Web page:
If she's meaning that New Zealand's part-Maori and non-Maori are one people, why did Donald Brash get "de-platformed" at Massey University for saying and, in fact, preaching that?
LEO LEITCH, Benneydale


FAIR AND REASONABLE
To any reasonable people with a bit of natural pride in themselves, their way of life and their origins, asserting that their way is the best way is exactly what one would expect. Where those people are a large majority in their own country, of course that becomes the dominant culture, and by and large, all residents are expected to observe its norms.

At the same time, where there are minorities of any sort — of culture, religion, colour, political persuasion— all reasonable people will tolerate and accept them, as long as they do not attempt to impose their ways on anybody or attempt to upset the equilibrium of society.

A fine example in New Zealand since Hobson assured Bishop Pompallier at Waitangi is our religious tolerance — the persecution of Jews and the brutal conflicts of Catholic/Protestant or Christian/Muslim have been absent from ow shores. Of course, on rare occasiors when a religious group has chosen to defy social norms and the law of the land, vigorous steps have been necessary to deal with it.

The nasty cults of Parihaka and Rua Kenana, who stated his seditious position in the middle of a major war, are among the few examples. And in those cases, the authorities' response was fair and moderate.

So now, in the aftermath of the appalling tragedy in Christchurch, it surely comes as a considerable shock to find ourselves berated by prominent figures, of whom Person of the Year Anne Salmond would be one, telling us that we are "white supremacists" who belittle others with of ridicule, suppression and contempt. And many others are using distorted accounts of our recent colonial past to use this situation to advance their political position and bid for more power.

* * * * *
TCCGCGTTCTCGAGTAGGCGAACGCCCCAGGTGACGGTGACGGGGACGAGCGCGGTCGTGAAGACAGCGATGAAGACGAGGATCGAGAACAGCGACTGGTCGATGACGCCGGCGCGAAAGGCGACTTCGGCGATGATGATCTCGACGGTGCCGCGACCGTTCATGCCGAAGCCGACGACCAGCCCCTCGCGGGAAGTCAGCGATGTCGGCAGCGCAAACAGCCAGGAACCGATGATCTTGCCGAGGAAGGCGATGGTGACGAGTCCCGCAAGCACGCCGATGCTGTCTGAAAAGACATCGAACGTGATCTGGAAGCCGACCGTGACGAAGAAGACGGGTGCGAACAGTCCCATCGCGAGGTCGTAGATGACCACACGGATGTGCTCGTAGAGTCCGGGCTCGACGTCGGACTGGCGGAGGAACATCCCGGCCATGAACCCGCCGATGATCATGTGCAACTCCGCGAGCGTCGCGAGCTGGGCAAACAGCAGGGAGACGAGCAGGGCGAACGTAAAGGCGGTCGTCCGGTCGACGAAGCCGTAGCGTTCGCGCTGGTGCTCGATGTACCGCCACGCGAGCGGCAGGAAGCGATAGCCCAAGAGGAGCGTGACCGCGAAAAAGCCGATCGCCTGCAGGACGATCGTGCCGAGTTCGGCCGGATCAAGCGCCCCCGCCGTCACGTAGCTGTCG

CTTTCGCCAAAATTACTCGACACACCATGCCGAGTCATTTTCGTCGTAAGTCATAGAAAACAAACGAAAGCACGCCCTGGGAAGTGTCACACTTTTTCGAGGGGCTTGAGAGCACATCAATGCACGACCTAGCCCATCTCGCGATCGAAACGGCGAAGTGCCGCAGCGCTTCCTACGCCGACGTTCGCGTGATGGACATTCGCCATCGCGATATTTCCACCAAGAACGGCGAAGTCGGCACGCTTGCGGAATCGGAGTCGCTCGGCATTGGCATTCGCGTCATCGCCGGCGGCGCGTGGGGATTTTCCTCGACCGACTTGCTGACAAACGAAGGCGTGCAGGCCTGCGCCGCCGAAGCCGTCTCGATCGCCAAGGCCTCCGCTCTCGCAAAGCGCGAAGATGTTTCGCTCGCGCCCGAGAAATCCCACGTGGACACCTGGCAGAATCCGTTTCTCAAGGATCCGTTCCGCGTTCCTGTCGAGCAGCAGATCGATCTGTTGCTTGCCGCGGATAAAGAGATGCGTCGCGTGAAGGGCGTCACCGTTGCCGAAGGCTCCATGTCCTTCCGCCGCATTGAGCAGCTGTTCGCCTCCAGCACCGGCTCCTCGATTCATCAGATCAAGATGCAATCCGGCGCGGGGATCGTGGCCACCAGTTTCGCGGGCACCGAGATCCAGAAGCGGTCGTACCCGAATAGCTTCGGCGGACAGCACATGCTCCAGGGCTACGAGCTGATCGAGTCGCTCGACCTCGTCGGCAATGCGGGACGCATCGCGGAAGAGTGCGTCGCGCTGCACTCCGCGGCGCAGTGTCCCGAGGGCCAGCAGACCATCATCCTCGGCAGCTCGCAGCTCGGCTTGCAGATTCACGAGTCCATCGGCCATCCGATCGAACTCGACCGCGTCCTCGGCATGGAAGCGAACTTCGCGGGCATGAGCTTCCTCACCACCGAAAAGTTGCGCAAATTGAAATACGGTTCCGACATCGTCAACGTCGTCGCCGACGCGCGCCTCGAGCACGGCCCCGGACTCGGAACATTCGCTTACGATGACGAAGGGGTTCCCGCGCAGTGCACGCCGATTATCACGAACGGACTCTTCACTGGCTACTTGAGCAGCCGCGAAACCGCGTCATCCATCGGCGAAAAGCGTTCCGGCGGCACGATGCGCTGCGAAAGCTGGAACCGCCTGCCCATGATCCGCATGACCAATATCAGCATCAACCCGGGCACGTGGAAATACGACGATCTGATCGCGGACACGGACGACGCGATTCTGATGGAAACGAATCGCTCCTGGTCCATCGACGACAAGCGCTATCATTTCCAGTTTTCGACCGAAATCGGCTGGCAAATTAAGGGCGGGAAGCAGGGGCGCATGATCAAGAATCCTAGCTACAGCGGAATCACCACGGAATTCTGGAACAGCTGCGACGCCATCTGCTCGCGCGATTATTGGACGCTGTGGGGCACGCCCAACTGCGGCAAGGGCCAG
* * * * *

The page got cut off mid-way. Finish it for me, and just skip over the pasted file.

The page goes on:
Confronted with such challenges, it is time, I suggest, for all New Zealanders of good faith to assert their belief in themselves and their values of fairness, truth and democracy on which our fine country was founded.
BRUCE MOON Nelson


WITH PRIVILEGE
As an 88-year-old pensioner of the group frequently vilified by some ethnic and pseudo-liberal groups as male, pale and stale, the only 'white privilege' that I have experienced in a working life engaged in naval service, teaching, an abundance of other jabs and raising five children, has been to be dully employed the whole time and so able to provide the taxes needed to support those less fortunate.
BRYAN JOHNSON, Omokoroa

Waikato Times 2/4/19
COUNCILLOR CONDEMNED
Democracy and free speech is alive in Hamilton with one councillor happy to fly in the face of good science, medicine, sound history and sheer common sense. Cr Henry showed poor taste at the weekend when she defiantly wore an "Anti Vaxx" shirt at a time when NZ may be facing a measles epidemic. I suspect few parents in Christchurch would applaud her. 

She also opposes fluoridated water supply despite the opinions of almost all doctors and dentists.

I was born and grew up in Hamilton pre fluoride and by the time I was twenty had acquired the usual mouth full of fillings. Since 1967 my wife and I have always lived with fluoridated water and neither of us have had new fillings since about 1975. Our two daughters, in their forties, and four grandchildren are today filling free. Good enough proof for me.